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Fitness

Fitness is different to health.
Being fit entails a wider range of concerns e.g. increased flexibility, suppleness, strength, cardiovascular health/fitness, agility...
These considerations are addressed at length in the tai chi for fitness curriculum and the taijiquan syllabus.


Tai chi for fitness

Not everyone wants to learn a martial art nor are they seeking to address health issues.
But they do want to get fit without any risk of injuries. Tai chi for fitness is ideal.
The syllabus includes:

  1. Standing qigong (various)

  2. Moving qigong (4 sets)

  3. Long Yang form

  4. Balls & grips

  5. Cardio work (2 sets)

  6. Core strength (3 sets)

  7. Leg stretches (2 sets)

  8. Psoas exercises (4)

  9. Self-massage

  10. Taoist Yoga (4 sets)


Beyond the beginning


If you want to become more than a beginner, it is important to recognise that the training will become increasingly harder.
At some stage you pass through a capacity barrier and it will no longer feel difficult.
But that may well be years away.


Lazy

It will not get easier.
If you are lazy now, expect difficulties ahead of you.
We are expecting your fitness level to improve as you move up the curriculum.
This should happen naturally.
You grow stronger, fitter and far more capable.
But it will not happen by itself.


Conditioning


Being in condition entails:

Increasing your strength
Improving your ability to last (endurance)
Overcoming fatigue 
Being fitter
Being more efficient in your body use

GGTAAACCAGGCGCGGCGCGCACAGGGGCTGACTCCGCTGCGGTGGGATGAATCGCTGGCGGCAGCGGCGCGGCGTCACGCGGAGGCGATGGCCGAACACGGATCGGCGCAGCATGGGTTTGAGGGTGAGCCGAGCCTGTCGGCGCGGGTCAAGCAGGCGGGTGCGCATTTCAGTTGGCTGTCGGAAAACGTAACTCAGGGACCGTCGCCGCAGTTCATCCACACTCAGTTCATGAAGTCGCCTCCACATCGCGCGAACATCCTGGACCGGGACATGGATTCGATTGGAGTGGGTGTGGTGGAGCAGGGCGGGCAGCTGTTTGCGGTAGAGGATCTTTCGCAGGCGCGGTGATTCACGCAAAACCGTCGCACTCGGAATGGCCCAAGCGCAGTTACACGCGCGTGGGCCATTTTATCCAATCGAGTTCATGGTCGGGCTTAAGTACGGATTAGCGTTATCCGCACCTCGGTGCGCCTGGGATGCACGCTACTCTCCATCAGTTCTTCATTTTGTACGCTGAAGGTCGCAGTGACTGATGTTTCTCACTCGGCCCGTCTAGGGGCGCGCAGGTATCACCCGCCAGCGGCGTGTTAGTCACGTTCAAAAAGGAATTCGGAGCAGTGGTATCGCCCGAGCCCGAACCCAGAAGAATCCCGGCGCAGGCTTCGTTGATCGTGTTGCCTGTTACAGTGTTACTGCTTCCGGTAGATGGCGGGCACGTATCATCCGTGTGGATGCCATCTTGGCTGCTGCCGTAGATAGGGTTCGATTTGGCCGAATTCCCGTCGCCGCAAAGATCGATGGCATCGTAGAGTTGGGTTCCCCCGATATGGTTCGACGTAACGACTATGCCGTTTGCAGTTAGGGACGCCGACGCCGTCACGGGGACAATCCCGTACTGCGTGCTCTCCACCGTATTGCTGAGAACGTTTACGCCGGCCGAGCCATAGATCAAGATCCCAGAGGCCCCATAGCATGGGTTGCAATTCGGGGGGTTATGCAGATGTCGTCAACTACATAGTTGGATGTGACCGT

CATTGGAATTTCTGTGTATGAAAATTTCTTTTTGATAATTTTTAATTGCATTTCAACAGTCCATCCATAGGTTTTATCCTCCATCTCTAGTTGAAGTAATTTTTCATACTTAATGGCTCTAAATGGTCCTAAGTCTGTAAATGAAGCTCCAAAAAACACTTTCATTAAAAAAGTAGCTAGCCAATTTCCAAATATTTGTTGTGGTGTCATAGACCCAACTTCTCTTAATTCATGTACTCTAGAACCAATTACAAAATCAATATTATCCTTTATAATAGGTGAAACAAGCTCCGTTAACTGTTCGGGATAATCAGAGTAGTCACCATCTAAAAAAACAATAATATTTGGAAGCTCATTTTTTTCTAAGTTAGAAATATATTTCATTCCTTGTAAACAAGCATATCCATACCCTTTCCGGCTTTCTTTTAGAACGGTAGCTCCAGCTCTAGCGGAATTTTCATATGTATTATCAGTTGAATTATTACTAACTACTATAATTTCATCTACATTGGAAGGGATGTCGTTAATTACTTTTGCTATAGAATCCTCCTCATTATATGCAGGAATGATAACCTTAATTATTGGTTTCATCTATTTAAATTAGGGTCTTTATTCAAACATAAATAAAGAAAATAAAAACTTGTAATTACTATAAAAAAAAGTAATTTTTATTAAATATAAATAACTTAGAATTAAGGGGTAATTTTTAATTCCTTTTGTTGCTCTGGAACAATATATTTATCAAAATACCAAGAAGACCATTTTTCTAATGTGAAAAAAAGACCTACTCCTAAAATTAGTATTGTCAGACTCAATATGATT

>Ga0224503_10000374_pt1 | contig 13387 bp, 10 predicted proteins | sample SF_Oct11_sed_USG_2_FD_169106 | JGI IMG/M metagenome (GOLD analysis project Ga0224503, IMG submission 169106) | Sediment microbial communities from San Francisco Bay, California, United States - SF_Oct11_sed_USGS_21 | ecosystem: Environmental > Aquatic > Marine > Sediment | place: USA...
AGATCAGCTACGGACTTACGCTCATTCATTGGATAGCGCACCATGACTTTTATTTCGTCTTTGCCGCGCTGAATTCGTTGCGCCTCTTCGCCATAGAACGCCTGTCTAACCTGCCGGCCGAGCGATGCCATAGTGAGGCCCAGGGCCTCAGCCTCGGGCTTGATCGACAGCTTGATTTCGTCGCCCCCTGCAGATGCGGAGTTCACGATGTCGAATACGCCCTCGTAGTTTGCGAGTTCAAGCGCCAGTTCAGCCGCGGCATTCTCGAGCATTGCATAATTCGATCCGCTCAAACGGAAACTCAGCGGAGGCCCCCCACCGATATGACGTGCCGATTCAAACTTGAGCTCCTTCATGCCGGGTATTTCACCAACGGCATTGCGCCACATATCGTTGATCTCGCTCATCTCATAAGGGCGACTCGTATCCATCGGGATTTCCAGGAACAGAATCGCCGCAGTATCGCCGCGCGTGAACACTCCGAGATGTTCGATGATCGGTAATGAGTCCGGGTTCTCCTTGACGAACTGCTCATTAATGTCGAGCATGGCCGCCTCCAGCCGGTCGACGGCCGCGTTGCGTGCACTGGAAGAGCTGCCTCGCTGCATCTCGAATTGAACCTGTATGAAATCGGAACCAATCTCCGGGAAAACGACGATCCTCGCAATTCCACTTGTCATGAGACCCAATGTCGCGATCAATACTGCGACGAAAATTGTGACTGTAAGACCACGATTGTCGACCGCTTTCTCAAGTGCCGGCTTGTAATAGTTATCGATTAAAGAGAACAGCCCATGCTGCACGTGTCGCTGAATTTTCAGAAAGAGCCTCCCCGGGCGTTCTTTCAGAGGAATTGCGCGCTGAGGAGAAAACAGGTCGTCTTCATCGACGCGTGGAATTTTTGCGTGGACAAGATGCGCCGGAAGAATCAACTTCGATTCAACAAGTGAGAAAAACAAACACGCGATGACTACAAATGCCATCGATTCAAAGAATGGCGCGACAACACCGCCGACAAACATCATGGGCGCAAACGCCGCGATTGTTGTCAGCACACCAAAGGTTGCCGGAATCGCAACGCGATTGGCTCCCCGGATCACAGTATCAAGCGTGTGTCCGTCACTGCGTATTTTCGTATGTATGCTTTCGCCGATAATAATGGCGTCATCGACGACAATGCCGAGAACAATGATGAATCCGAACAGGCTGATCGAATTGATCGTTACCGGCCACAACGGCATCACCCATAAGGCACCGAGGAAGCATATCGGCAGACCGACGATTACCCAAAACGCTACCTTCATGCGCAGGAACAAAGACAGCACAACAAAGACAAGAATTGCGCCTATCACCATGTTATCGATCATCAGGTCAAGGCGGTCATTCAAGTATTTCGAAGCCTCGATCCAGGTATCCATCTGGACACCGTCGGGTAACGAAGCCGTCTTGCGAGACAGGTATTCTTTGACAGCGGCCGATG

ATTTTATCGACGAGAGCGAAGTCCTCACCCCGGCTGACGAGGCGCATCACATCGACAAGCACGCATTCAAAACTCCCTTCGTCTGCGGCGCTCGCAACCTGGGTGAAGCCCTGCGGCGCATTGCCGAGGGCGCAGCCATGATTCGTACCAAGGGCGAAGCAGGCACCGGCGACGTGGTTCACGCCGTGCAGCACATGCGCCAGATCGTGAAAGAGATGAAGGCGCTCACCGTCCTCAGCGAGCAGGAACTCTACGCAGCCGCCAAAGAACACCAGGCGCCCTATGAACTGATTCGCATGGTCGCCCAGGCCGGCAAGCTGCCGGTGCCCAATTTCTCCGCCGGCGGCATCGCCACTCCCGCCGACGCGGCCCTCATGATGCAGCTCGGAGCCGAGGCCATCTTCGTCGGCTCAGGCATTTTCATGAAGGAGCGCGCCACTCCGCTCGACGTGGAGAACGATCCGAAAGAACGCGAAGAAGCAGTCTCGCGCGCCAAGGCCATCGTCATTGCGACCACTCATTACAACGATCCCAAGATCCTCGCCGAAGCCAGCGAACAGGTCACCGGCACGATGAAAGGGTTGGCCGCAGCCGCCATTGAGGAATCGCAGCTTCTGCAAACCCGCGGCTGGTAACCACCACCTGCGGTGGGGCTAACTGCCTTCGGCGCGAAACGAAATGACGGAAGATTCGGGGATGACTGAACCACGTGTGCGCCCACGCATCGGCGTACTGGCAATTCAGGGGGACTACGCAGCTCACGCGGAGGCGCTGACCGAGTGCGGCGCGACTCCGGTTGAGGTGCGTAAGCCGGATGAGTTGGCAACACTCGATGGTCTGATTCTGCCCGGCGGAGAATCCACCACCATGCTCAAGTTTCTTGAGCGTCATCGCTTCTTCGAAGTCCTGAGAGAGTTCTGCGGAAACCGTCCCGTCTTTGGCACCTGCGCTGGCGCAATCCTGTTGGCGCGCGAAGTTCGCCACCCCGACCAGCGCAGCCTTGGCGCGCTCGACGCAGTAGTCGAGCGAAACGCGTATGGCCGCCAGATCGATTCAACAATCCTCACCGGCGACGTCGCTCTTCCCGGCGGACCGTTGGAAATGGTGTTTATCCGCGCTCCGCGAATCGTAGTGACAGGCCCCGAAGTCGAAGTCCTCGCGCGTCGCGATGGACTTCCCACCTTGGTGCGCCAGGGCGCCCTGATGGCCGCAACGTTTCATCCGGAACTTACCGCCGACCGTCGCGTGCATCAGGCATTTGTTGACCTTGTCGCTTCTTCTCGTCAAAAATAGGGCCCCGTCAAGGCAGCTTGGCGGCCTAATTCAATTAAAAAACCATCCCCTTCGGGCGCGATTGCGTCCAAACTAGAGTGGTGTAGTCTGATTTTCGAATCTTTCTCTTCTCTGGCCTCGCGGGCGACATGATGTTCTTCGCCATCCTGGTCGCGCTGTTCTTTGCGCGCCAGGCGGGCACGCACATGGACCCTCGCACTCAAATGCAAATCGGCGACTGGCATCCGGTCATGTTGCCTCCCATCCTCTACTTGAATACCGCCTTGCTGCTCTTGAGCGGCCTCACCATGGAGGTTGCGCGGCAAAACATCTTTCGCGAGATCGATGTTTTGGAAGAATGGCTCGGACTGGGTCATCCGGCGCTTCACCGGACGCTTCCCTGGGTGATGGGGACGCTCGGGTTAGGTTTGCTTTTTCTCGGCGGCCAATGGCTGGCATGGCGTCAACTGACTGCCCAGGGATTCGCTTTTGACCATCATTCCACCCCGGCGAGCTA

Being more capable
Overcoming stress


Be realistic


Set aside talk about relaxation, qi (breath), softness and other concerns...
Your body is flesh and bone.
It is moved by muscles.
In order to be strong, agile, flexible and adaptive in combat - you need to strengthen your body.


Modular

Sifu Waller's approach to exercising is to offer modules; each lasting 5-10 minutes approximately.
They
are intense and focussed.
The aim is to avoid complacency and boredom.


Moderation

It is OK to train a wide range of exercise methods without ruining your taijiquan.
The key concern is moderation.
Avoid over-doing it: over-stretching, straining or exerting.
Be mindful of posture, poise and tension.


A tonic

Tai chi is not going to fix you up.
It was never intended (or designed) to be something employed for repair.
At best, it may be seen as a tonic.
It helps to keep you fit, healthy and vital. It is a preventative measure, not a fix.


Do it every day

A tonic is a medicine taken daily in order to maintain and invigorate the body.
It may significantly improve your fitness.
However, you should take note of the small print, the conditions of use:

  1. It must be administered every day

  2. When you stop taking it, the fitness benefits go away

This is something to really think about. Re-read the paragraph if you need to.


Home practice

Most people are not used to training at home.
The key to home training is to work into it gently.
Try doing a small amount every day.
Nothing ambitious.


Exercise with care

People who do a lot of body building and gym machines usually fail to stretch enough.
Their muscles remain over-contracted and become chronically tense.
This reduces the length of the muscles and limits their functionality.


Stretching is vital

'
Stretching' covers a wide range of approaches.
A good tai chi class should offer a varied and versatile selection of stretching methods.


Take it easy

Instead of hammering and punishing your body, you treat it with respect and care.
Your body must last you a lifetime.


Page created 18 April 1997
Last updated 04 September 2017